An S corp is similar to an LLC in that it protects the owners’ personal assets from corporate liability and allows pass-through taxation, generally through paying dividends. This helps avoid double and personal taxation. To receive an S corp tax designation, you must first register an LLC or C corp in the state where you primarily do business. Once your business is registered, you must send Form 2553 to the IRS indicating that you want the company to be taxed as an S corp.
Another advantage of an S corp over an LLC is that if you’re a small business and your net income is similar to a salary you would earn if you worked a similar job for another employer, you don’t have to pay any self-employment tax. First, we must define the term “reasonable salary.” According to the IRS, “Distributions and other payments by an S corporation to a corporate officer must be treated as wages to the extent the amounts are reasonable compensation for services rendered to the corporation.” This means that your salary should be comparable to a salary for the same position at another company, accounting for training and experiences, responsibilities, time and effort devoted to the business, and what comparable businesses pay for similar services, among other things. You can read more about a reasonable salary here.
Let’s say your business earns $100,000 net profit in one year. Net profit is achieved after subtracting all expenses. Without an S corp tax designation, you’ll be subject to 15.3% self-employment tax on the $100,000. This means you’ll pay $15,300 to Uncle Sam. But if your business has an S corp tax designation, you can lower your tax bill by taking a salary. An LLC set up as an S corp would report your salary as a business expense and deduct payroll taxes from it. The remaining profits would be distributed as a dividend, or the distribution of a company’s earnings to its shareholders.
If you want to reduce your self-employment tax, ask yourself: How much would an employer pay me to perform the same job if I were an employee? Suppose that number calculates out to be $60,000. In an S corp tax designation, you can pay yourself a salary of $60,000, and then you would only have to pay self-employment tax on only $40,000 (the profit dividend), which comes out to $6,120—a savings of a whopping $9,180 and more money in your pocket instead of simply handing it over to Uncle Sam.
A few cons: It’s important to note that the S corp tax designation may lower your tax bill, but it does come with more paperwork and rigid restrictions on how these entities can be structured and run. Per Investopedia, “The numerous internal formalities required for S corporations include strict regulations on adopting corporate bylaws, conducting initial and annual shareholders meetings, keeping and retaining company meeting minutes, and extensive regulations related to issuing stock shares.” S corps must have a board of directors to make important corporate decisions and corporate officers to manage the day-to-day operations and decisions.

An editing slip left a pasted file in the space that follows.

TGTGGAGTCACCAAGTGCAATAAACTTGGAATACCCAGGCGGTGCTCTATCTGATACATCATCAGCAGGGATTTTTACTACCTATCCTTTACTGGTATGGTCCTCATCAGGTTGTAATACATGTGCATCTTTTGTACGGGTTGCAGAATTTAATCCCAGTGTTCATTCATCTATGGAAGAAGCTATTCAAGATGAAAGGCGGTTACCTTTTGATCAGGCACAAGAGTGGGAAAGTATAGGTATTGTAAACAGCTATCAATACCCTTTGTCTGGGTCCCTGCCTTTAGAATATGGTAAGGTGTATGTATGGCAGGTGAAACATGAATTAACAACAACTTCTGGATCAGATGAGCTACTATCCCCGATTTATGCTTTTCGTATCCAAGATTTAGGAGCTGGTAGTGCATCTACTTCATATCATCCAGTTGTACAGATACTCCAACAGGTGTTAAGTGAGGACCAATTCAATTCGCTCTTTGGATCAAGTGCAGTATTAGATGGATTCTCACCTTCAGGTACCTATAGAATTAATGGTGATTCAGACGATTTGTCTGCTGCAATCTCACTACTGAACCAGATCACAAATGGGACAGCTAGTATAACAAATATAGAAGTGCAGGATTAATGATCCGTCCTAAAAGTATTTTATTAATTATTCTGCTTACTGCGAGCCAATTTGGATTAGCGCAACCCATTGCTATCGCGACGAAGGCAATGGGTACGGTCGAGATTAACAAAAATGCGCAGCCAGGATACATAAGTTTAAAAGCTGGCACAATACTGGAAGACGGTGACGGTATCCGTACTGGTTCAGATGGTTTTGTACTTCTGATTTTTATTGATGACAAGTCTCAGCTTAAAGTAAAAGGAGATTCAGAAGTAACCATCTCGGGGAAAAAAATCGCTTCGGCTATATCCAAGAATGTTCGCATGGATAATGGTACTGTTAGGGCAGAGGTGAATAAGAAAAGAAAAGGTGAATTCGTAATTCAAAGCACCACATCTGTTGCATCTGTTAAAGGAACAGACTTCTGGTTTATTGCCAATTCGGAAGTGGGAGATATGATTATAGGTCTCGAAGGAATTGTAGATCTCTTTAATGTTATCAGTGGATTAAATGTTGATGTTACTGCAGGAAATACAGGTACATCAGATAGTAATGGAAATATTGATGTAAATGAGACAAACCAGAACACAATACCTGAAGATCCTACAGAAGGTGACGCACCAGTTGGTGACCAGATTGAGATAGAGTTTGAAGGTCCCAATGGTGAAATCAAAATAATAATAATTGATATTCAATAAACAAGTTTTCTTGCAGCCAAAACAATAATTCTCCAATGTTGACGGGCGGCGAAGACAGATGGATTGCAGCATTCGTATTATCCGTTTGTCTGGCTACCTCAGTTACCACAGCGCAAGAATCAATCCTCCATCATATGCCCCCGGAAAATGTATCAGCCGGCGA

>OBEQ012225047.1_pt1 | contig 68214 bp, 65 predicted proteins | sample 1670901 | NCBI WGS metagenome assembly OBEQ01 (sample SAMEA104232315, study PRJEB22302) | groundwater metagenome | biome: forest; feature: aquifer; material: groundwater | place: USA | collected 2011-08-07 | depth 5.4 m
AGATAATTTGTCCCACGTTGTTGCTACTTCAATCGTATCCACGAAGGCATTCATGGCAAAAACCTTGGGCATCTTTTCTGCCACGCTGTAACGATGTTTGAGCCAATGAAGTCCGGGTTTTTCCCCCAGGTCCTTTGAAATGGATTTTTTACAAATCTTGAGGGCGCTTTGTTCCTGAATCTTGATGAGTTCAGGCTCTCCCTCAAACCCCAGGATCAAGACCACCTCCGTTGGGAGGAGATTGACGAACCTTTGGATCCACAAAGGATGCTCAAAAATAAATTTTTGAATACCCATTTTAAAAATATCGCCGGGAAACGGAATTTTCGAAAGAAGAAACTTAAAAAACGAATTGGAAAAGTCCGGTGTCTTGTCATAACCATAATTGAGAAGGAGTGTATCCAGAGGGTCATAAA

The IRS has more restrictions on who can own an S corp; it can’t have more than 100 shareholders (or owners), and they must be U.S. citizens, permanent residents, or other specific entities. Lastly, some states don’t allow S corp income to be taxed on the owners’ personal income tax returns—an important item to note and research in your state if you are thinking about setting up an S corp. You also have to set up a payroll and document paying yourself.
Before starting a business, knowing what entity/designation to use is essential. What structure you elect to employ will depend on your company’s size; structure; management, financial, and growth goals; and desired tax implications. According to Investopedia, “In general, the smaller, simpler, and more personally managed the business is, the more appropriate the LLC structure would be for the owner. If your business is larger and more complex, an S corporation structure would likely be more appropriate.”
Because it’s less cumbersome and more cost-effective to set up, an LLC is best suited for a small business or sole proprietorship where you want to protect your personal assets from the company’s debt or other liabilities. LLCs allow owners more management flexibility and latitude (no board of directors or corporate officers are required). If your LLC business generates more money than you would be working for another employer, it’s more advantageous to elect an S corp tax designation. This comes with more paperwork, but the additional paperwork may be worth it since electing an S corp can significantly lower your tax bill. If you intend for your company to raise capital, seek out investors, keep more profits in the business, or eventually become a publicly traded company with common stock and shareholders, a C corp may be the best structure for your business. You can elect to designate your company as an S corp after you set up the C corp to enjoy the tax benefits listed above. However, once you have over 100 shareholders, you can no longer be designated as an S corp.